Late last Thursday night I was chasing a story about the rumored retirement of state Representative Barbara Flynn Currie, Illinois’ first ever female House Majority Leader, when I got a text message from a high-level employee of Attorney General Lisa Madigan.
She asked if she could call me Friday morning about something her boss was doing that day. I said of course, and went back to work.
A few minutes later, Leader Currie finally returned my repeated calls and texts and I forgot all about the AG Madigan request.
Back in 1979, when Currie started her first term, Chicago's House delegation was packed with very conservative white men. But now, "I don't feel as if I'm leaving a void" by retiring, the liberal legislator from Chicago’s liberal Hyde Park neighborhood told me Thursday night. The city's delegation these days is filled with "fresh, bright, able, progressive people," Currie said.
Currie had a difficult time that night singling out a favored highlight of what will be 40 years in the House and 20 years as Majority Leader by the time she retires. Instead, she ticked off a long list of subjects, ranging from early childhood education to civil rights and civil liberties, women's issues, environmental issues, freedom of information, school funding, and even the impeachment of Rod Blagojevich.
Currie said her stamina and energy aren't what they used to be and it was time to "do something different."
Currie took a lot of grief when House Speaker Michael Madigan made her his Majority Leader. Some of her fellow independent liberals viewed her as a sell-out to party-machine hacks. Downstate legislators were upset that Madigan had picked a fellow Chicagoan instead of maintaining geographic balance by choosing someone from their ranks. And conservative Democrats, some of whom were uncomfortable with a female Majority Leader, viewed her as too much of an intellectual who was always championing politically "dangerous" ideas like state-regulated needle-exchange programs to prevent the spread of AIDS among intravenous-drug users.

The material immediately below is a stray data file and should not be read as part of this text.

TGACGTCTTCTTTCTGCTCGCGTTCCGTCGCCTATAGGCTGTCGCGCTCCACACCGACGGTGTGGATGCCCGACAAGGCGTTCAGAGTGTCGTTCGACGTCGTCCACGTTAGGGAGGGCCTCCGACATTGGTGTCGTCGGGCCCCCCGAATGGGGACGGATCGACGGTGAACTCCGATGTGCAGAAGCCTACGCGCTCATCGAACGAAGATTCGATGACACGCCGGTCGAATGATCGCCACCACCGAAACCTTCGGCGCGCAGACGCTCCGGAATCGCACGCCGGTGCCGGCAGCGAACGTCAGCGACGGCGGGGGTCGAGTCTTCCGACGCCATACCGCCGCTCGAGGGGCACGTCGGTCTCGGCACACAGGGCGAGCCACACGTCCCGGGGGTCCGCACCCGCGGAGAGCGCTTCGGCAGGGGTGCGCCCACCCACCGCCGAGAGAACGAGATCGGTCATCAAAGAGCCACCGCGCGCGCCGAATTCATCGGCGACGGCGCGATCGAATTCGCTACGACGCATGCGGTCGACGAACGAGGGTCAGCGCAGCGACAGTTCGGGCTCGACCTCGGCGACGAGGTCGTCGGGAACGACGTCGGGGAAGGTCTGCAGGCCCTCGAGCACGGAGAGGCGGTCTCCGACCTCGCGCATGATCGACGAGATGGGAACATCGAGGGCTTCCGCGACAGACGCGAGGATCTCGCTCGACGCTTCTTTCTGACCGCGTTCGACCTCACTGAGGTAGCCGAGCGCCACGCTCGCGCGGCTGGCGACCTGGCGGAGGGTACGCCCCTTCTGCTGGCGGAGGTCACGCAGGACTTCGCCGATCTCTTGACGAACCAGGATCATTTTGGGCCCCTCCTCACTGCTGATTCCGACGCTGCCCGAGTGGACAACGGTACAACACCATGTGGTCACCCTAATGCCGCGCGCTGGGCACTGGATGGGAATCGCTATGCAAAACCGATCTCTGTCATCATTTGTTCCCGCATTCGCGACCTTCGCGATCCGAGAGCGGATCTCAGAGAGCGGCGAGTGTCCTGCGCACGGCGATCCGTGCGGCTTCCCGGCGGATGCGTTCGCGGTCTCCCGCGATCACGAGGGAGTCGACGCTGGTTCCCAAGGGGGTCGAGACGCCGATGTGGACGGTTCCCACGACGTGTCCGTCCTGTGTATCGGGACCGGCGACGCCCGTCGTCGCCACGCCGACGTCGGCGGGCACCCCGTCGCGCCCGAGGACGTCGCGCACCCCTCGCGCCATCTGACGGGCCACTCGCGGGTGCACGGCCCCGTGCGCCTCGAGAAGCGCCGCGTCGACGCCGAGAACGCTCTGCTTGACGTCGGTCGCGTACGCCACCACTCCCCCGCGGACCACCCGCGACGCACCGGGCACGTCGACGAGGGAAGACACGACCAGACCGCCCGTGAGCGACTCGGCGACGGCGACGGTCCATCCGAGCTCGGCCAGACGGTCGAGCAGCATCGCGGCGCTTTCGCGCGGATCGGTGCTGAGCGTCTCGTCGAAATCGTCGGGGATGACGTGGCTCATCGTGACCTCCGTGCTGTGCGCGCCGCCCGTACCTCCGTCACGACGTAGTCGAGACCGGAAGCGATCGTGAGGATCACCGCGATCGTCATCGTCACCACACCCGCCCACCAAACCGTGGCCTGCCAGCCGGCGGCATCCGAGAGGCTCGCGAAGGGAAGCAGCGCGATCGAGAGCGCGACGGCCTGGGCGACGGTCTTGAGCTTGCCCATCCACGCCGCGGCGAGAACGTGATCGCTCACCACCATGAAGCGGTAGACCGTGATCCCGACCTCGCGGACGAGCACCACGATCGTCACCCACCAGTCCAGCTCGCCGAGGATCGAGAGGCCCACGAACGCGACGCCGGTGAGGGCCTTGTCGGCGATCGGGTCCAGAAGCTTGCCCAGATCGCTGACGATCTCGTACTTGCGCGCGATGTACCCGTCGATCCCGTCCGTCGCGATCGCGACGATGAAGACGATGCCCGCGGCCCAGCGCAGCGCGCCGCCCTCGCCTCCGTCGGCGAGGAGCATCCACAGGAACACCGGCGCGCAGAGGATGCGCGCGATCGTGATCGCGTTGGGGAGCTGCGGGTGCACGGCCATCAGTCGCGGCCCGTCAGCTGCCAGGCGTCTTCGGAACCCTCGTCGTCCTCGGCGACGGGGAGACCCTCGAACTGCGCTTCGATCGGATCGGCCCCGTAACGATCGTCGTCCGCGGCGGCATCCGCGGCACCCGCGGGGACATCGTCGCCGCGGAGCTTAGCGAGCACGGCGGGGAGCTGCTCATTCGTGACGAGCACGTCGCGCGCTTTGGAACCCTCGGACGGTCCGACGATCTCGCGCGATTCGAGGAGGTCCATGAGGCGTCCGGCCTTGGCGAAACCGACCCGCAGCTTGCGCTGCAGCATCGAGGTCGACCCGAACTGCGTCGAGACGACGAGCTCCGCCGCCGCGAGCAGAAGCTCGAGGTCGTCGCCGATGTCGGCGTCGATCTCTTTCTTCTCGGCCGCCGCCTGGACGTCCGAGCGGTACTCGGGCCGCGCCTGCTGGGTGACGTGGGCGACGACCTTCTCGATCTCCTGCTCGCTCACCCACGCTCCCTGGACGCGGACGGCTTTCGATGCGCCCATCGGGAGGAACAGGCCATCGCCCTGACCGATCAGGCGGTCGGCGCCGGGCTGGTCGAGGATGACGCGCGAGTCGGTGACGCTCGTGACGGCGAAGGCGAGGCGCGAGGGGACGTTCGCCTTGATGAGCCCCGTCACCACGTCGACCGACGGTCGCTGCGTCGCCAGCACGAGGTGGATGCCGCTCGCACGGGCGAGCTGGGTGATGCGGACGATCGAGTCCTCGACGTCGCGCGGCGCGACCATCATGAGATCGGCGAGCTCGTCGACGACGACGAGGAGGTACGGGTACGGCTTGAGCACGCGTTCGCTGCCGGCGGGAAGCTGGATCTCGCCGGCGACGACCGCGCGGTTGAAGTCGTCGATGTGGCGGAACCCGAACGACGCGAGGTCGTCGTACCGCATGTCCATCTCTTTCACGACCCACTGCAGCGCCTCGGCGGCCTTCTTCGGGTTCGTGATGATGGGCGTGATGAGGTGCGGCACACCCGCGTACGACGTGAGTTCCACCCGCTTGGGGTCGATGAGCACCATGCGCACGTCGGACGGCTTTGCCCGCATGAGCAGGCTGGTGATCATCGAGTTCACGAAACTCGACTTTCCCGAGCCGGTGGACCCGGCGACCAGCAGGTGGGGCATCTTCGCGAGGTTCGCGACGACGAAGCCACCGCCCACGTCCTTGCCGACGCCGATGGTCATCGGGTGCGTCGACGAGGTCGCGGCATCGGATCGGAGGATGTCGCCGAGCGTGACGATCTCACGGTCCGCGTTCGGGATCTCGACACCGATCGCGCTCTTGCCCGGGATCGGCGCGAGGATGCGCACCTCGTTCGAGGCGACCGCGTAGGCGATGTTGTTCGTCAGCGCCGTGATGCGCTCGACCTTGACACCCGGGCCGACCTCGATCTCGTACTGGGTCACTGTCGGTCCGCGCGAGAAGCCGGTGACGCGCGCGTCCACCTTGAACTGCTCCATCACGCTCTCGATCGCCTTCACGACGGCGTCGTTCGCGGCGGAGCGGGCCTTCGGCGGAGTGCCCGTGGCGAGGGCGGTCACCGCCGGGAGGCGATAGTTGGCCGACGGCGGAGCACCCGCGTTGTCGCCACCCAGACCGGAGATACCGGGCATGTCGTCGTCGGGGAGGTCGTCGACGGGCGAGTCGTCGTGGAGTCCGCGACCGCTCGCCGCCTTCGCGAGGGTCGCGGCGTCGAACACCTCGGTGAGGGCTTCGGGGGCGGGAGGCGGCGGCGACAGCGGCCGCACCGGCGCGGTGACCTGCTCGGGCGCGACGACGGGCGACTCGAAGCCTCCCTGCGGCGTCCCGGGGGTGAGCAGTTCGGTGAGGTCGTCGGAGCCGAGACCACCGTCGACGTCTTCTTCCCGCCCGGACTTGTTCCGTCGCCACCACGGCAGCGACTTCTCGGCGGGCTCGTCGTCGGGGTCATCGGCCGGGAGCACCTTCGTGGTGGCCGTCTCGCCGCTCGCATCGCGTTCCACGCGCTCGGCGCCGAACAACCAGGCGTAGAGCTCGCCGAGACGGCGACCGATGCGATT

But she has shown over time that she could effectively work within the system without losing her liberal street cred, and Speaker Madigan is now far more open to liberal causes than he was before he elevated Currie to the second chair. Illinois, for instance, now has five needle-exchange centers. Also, as the country has shifted to a partisan divide between urban/suburban vs. exurban/rural, Downstate Democrats have been disappearing and losing some influence within the caucus.
I finished talking with Currie and went to bed. The next morning, after I’d written the story about her and done a couple of blog posts, my phone rang. It was that same Lisa Madigan employee who’d texted me the night before. I’d completely forgotten about it.
“Hold on a second,” the staffer said, “Lisa wants to talk to you.”
I instantly knew what it was. This was no routine call.
The attorney general informed me that she wasn’t running for reelection or any other office next year.
“I’m ready to move on to a new challenge,” she said when I asked why.
Attorney General Madigan talked about running for governor more than once in the past, but she took herself out four years ago, saying she wouldn’t run as long as her father, Speaker Madigan, was in office.
But AG Madigan told me she doesn’t regret not having the opportunity to run for governor. “I ran for attorney general because I believed this office would be the greatest opportunity to help people,” she said, flatly denying that she got out because she feared she might lose reelection because of her infamous father's horrific poll ratings.
She didn’t rule out a future run for office and pointedly refused to rule out a bid for governor beyond 2018.
But if a Democrat defeats Governor Bruce Rauner next year, that’ll put Madigan out of the running for maybe eight more years. I can’t say I blame her for getting out now. She’s also been mentioned as a possible Chicago mayoral candidate, but I was told in no uncertain terms she wouldn’t run for mayor in 2019. It really sounded to me like she was looking forward to a private-sector career.
And what about Speaker Madigan, who’s been in office almost forever? Several people close to him have recently retired. And then came Majority Leader Currie’s announcement. And then his own daughter. But I can’t find anyone who has a convincing argument that he’ll actually hang up his spurs any time soon. He still seems to be enjoying himself.
Rich Miller also publishes Capitol Fax, a daily political newsletter, and CapitolFax.com.